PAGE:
And, we did it! This woman is wonderful and has really helped us determine how to help the family in sustainable ways. She asks for nothing in return.

Beth said...

Thanks for the reply. I see your point. The thing I have a hard time with is how manipulative and self serving she is. I'm not mad or bring ugly by saying that she just is. She will whisper things in their ear like "we will be together soon. This isn't forever.". It's very hurtful to the girls and leads to a lot of confusion. Granted this was before she decided to relinquish rights. So maybe things would be different.
   She told their brothers that they didn't have a sister anymore and they would never see them again (which they did a week later). I don't write this to bash her but to earnestly ask you what do I do?  She will go to great lengths to hurt someone just because she is hurting...even her own children!  I do believe she truly loves them and wants the best for them. I have thought about waiting until she asks to see them and then talking to her before hand, prepping her. Like this is OK but please don't do this____. But that sounds so insulting!  
     I'm devouring all these responses and welcome any input. I really would love to feel like we are working together for the girls to heal but so far I feel like she is willing to hurt them to help herself (subconsciously).  
     Ok lay it on me...

Christine said...

You are very right that it could be this was how she was handling and processing her own grief before rights were relinquished. I have no idea how I would handle myself ... my own choices, in a situation like that. The tugging of being their mother and the reality of my decisions.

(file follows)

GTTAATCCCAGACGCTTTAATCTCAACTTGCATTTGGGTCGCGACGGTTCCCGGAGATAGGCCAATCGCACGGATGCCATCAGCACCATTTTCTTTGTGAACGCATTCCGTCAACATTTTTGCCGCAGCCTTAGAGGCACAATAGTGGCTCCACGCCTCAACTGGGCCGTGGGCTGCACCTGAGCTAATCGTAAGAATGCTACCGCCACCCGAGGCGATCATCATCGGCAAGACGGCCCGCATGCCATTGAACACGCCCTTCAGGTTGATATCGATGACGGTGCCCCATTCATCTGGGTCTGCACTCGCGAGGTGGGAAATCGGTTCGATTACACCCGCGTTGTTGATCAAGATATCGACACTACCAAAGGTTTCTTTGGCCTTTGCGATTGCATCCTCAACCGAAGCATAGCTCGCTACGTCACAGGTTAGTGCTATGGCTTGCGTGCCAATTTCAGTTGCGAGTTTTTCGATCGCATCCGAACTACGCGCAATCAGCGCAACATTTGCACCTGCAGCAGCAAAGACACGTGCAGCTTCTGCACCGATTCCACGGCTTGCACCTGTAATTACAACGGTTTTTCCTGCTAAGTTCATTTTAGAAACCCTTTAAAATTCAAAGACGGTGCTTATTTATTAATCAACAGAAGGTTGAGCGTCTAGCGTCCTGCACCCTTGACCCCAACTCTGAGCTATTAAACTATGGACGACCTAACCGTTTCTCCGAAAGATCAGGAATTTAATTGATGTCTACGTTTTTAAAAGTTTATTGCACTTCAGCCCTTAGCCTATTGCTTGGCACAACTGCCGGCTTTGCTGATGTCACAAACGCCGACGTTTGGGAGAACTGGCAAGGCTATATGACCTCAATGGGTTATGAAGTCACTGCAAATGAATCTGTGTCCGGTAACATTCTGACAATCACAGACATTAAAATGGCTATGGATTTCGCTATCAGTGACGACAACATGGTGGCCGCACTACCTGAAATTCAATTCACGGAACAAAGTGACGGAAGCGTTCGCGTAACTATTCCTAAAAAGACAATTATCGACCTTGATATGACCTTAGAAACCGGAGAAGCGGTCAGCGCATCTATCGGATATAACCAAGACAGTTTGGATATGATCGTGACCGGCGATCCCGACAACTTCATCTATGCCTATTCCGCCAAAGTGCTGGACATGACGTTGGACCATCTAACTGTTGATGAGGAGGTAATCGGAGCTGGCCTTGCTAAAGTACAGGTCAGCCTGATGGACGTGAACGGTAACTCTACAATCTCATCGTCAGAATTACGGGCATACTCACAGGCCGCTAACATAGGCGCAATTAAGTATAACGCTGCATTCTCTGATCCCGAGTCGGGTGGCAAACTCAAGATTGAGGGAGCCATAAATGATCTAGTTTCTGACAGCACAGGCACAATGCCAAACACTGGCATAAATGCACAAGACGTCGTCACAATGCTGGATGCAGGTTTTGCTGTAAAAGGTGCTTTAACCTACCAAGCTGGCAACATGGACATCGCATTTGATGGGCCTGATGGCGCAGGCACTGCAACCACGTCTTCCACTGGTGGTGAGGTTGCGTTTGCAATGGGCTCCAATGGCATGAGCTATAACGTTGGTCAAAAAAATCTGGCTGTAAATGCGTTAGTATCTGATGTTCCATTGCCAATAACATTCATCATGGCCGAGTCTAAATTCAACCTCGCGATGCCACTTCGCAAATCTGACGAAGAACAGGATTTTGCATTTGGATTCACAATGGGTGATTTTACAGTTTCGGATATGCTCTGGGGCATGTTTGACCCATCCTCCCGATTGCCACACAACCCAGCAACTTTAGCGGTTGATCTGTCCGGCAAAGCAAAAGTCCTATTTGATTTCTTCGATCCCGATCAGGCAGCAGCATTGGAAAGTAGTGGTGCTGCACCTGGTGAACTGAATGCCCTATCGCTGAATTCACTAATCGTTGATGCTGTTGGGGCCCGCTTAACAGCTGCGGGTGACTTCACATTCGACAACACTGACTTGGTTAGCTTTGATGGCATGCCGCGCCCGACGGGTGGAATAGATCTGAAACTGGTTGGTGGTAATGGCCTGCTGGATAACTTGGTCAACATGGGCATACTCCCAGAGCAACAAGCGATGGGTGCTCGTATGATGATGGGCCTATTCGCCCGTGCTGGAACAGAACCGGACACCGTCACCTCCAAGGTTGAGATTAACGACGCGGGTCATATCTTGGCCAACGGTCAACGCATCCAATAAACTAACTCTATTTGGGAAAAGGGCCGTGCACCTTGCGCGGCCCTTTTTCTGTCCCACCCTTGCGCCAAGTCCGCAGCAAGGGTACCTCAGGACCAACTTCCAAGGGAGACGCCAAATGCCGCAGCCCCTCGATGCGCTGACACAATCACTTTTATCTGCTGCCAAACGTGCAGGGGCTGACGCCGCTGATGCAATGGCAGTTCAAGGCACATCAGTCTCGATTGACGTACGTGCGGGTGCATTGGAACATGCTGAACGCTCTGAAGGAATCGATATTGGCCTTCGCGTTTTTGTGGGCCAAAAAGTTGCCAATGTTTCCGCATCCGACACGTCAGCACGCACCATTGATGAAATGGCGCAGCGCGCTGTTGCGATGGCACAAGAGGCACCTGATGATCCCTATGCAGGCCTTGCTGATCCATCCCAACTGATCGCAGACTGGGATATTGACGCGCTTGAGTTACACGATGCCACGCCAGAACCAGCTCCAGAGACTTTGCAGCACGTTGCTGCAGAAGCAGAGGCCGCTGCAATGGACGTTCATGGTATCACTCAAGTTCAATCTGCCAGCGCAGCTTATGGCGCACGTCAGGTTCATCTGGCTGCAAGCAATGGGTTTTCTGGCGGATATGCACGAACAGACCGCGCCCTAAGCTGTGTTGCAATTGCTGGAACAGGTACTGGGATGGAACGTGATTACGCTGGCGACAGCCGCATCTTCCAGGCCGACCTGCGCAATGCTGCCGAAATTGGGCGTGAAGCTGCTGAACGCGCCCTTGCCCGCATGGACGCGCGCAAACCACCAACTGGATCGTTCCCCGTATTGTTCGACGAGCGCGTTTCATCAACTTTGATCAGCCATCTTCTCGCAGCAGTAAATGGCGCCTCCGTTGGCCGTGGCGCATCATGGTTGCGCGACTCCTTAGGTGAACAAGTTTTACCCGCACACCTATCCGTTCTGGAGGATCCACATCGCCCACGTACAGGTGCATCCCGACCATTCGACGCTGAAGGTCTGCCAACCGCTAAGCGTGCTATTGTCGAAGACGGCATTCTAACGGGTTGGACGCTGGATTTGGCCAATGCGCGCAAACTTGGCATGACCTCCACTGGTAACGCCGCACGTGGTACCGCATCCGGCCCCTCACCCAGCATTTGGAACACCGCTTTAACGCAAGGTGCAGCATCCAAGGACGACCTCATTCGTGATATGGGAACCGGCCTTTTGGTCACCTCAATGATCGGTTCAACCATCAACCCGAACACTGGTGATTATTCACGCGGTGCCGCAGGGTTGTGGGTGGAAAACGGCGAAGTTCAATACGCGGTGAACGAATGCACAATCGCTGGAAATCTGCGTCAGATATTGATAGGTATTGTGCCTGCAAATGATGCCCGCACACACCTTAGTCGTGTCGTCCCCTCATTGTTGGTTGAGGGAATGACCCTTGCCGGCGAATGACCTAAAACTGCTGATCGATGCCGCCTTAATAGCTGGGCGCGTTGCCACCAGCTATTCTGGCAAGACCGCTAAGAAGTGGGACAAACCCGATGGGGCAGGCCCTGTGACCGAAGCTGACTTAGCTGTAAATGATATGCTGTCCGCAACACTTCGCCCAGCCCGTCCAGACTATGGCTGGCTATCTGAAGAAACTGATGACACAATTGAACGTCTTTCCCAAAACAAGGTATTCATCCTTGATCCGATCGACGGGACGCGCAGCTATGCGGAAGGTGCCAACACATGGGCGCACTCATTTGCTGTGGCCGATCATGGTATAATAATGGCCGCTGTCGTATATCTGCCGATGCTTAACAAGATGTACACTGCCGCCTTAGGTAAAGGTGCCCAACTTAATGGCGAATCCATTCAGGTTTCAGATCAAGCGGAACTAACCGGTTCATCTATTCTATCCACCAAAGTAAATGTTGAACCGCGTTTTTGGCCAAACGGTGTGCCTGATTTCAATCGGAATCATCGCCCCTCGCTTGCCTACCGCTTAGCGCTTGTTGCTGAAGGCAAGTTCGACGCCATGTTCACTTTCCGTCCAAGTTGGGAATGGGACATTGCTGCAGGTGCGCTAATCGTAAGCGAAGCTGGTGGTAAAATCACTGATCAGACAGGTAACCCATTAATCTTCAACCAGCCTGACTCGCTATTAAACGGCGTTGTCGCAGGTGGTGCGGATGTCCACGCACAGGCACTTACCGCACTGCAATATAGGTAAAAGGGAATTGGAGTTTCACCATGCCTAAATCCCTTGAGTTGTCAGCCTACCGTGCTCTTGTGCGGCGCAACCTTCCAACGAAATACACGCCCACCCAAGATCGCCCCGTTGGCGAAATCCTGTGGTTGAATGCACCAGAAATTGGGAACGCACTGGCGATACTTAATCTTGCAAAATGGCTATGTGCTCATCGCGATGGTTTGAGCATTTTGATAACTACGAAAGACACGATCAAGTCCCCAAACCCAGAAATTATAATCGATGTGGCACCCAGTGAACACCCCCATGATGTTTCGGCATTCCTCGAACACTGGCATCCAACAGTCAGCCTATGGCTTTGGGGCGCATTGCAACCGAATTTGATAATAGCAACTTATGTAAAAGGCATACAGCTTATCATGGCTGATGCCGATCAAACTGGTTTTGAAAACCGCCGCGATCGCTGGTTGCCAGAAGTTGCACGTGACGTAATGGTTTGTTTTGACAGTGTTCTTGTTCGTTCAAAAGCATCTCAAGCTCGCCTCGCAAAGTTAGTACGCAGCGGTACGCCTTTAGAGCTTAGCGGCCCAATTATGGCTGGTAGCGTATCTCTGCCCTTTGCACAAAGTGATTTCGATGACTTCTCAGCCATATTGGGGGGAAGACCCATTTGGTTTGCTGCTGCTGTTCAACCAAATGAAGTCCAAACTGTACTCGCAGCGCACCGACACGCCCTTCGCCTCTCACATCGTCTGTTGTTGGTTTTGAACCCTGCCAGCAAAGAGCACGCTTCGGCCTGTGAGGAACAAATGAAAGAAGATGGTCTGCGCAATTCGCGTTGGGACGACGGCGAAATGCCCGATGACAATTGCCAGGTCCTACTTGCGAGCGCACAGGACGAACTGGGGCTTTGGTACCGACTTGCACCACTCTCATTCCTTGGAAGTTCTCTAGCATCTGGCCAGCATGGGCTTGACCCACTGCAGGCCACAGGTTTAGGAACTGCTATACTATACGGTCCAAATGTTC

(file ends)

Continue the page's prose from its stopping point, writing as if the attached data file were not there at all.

I really doubt she would say those things now, but she may have been so desperately hoping they would be true before.

Meeting up somewhere busy and fun could be an ideal solution for everyone. A park is a great idea, because there is not too much forced intimacy for anyone - they can all take a break from one another if need be. If she does say something you find inappropriate, watch your girls. How did they react? You can certainly bring it up later with her, AND with your girls if you think they absorbed.

More than likely they are simply going to absorb that this woman loves them, too. They will slowly understand her issues, and hopefully she will slowly understand theirs. You might be the perfect person to help her with that.

I have said a gazillion inappropriate things throughout the years, just as I'm trying to do my best by my kids. Sometimes I'm just not thinking or assuming I'm helping when I'm squelching my child's feelings.

When I know better, I do better.

And they may also have meltdowns after a visit. This is to be expected no matter WHAT happens at the visit. Our kids are grieving and loving at the same time. It is healthiest for them to process little by little as they grow. It is VERY common for a child to show some sort of reaction after visiting with their first family. It may be utter joy. It may be anger. It may be silence. It may be more fantasy play.